Yesterday, in response to question about how the numbers would affect Mr. Mason, Groupon spokesperson Paul Taaffee told Bloomberg, “He’s here today.” He was speaking literally.
Groupon just announced that Mr. Mason is being replaced. The company has named a “newly created Office of the Chief Executive,” led by executive chairman Eric Lefkofsky and vice chairman Ted Leonsis, who will “serve in this role on an interim basis.”
Mr. Lefkofsky, whose venture firm Lightbank recently set up shop in New York, got some attention pre-IPO when he and cofounder Brad Keywell used a Groupon funding round to cash out shares worth $451 million–a tactic he’s used in the past.
As Business Insider points out, Mr. Lefkofsky also “has interests in several companies that have close relationships or contracts with Groupon that, for a long time, have represented a conflict of interest for the company, as disclosed in its SEC filings.”
Take this disclosure from a recent 10-Q filing:
“[Lefkofsky’s] investments may be in areas that present conflicts with, or involve businesses related to, our operations. There can be no assurance that our business will not be adversely affected as Mr. Lefkofsky devotes less time to our business in the future.”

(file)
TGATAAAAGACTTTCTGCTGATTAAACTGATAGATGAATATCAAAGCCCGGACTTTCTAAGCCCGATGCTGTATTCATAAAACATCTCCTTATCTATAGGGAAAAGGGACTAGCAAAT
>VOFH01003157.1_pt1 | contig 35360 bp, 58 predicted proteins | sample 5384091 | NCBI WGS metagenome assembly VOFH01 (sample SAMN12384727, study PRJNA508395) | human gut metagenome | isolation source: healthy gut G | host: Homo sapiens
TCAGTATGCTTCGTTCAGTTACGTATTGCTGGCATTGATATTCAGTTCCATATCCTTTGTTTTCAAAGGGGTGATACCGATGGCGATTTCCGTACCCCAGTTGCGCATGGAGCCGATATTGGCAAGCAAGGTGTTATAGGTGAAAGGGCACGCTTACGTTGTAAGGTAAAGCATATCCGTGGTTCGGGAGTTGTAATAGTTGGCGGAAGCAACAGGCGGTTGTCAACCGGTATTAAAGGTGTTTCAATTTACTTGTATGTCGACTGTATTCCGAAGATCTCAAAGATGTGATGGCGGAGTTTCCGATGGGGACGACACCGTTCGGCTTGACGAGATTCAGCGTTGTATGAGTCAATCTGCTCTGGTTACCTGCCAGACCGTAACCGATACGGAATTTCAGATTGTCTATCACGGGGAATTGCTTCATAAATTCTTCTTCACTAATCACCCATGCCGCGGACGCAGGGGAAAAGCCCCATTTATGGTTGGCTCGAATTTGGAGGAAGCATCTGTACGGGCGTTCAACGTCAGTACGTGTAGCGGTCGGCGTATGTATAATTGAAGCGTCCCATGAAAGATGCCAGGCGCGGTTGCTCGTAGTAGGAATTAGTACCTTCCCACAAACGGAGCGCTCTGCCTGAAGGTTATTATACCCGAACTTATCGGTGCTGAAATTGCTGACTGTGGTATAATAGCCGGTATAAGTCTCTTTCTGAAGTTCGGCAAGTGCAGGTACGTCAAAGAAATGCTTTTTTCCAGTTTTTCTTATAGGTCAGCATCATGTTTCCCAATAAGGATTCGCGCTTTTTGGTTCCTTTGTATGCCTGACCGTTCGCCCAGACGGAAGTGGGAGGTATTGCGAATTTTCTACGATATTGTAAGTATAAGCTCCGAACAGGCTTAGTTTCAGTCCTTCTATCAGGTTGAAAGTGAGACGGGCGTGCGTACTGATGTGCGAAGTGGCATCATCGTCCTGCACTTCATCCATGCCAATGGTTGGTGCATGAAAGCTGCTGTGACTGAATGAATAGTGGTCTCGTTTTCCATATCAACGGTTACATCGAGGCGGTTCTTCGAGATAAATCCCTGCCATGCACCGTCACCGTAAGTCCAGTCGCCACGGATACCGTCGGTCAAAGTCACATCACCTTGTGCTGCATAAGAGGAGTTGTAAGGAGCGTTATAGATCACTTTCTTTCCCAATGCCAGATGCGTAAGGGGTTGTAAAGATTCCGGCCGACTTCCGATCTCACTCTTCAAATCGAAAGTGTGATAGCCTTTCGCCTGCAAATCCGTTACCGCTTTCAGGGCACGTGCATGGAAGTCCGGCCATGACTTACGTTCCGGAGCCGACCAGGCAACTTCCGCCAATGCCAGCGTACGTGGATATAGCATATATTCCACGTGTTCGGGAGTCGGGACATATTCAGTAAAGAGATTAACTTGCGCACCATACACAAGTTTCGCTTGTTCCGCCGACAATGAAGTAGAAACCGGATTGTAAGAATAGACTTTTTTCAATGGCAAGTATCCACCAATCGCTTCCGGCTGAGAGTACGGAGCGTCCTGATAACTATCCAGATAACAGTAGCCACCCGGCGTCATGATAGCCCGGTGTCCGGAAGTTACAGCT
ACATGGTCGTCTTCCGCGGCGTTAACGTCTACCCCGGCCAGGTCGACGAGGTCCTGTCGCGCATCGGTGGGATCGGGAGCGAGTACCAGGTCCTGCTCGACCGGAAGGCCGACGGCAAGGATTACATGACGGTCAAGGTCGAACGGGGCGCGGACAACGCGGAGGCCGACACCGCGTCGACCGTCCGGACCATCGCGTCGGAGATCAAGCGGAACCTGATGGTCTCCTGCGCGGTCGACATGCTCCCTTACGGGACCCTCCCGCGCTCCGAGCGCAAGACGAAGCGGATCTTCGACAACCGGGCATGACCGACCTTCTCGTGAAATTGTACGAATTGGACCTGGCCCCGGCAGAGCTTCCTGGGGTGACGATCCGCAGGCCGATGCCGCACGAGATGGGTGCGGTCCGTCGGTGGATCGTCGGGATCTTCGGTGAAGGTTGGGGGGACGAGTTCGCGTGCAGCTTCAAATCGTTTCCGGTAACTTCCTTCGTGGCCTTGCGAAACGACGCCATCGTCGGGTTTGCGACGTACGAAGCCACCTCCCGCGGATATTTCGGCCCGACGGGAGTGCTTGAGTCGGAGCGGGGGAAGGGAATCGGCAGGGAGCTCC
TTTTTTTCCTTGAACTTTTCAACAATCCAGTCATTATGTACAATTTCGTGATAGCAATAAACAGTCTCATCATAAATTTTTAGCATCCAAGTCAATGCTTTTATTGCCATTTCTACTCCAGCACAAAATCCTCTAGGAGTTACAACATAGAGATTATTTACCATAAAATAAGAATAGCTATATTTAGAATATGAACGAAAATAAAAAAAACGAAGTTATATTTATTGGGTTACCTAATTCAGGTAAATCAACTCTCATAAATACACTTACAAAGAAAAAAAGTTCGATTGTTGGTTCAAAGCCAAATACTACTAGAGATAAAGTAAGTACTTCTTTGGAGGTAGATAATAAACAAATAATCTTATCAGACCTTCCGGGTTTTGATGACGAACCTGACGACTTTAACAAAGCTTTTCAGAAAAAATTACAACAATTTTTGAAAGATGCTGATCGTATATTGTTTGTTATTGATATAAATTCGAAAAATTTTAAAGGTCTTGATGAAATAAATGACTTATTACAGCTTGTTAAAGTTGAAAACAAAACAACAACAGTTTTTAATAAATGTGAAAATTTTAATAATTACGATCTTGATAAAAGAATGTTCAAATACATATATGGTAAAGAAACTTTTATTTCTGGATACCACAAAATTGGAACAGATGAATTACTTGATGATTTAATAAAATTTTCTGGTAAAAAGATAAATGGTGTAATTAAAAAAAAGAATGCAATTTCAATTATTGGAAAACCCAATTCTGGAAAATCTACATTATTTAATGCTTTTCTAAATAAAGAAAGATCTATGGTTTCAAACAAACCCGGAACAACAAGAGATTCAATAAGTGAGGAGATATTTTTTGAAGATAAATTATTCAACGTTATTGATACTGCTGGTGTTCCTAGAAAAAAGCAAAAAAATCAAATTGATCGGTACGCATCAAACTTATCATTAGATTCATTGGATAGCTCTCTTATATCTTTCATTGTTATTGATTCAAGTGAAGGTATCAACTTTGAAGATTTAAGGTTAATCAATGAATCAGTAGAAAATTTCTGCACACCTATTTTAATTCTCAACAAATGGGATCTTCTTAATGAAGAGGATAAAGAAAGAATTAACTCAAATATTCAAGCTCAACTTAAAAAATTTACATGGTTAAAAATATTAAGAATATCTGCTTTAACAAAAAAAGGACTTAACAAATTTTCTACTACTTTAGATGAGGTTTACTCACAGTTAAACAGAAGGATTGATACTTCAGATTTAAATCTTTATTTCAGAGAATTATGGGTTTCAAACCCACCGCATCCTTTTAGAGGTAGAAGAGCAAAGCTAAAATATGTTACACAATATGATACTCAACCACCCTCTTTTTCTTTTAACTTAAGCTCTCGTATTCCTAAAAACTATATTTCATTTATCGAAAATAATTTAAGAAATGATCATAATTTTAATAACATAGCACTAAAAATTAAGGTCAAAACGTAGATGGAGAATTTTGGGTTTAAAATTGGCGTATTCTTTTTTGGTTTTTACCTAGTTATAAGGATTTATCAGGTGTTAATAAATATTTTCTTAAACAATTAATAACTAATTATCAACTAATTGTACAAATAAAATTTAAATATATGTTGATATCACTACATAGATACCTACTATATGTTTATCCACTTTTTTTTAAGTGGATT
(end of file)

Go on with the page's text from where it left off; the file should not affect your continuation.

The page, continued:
Groupon’s board, which is currently searching for a new CEO, has its work cut out for them.
This week, the company revealed that Q1 revenue would be $560 million to $610 million, when analysts (on average) predicted $647.7 million. Groupon also said it lost $81.1 million (12 cents a share) in Q4, when analysts predicted a loss of 2 cents per share. That led to the largest intraday decline since November, with stock diving 19 percent yesterday afternoon.
However, shares are up in after-hours trading once Mr. Mason’s ouster was announced.
In the press release, Mr. Lefkofsky thanked Mr. Mason, on behalf of the board, “for his leadership, his creativity and his deep loyalty to Groupon.”
But through an unverified Twitter account, @AndrewMason tweeted a link to an unconfirmed good-bye letter that says he was fired.
The letter has since been deleted, but we have a screencap from earlier this afternoon. And it has mensch written all over it.
Mr. Mason took accountability for his role in the company’s financial weakness–a first from Startupland? He also praised his employees, admitted failure, referenced the NES videogame Battleroads, and asked for recommendations for how to lose the Groupon 40. (Nota bene: this is coming from a leader who presided over some sophomoric stunts and “financial voodoo,” that adversely affected his company.)
OK, I’m good on the fat camp recommendations.You may stop.Thank you.
— Andrew Mason (@andrewmason) February 28, 2013
Enjoy your new waistline, Mr. Mason. Sounds like you earned it.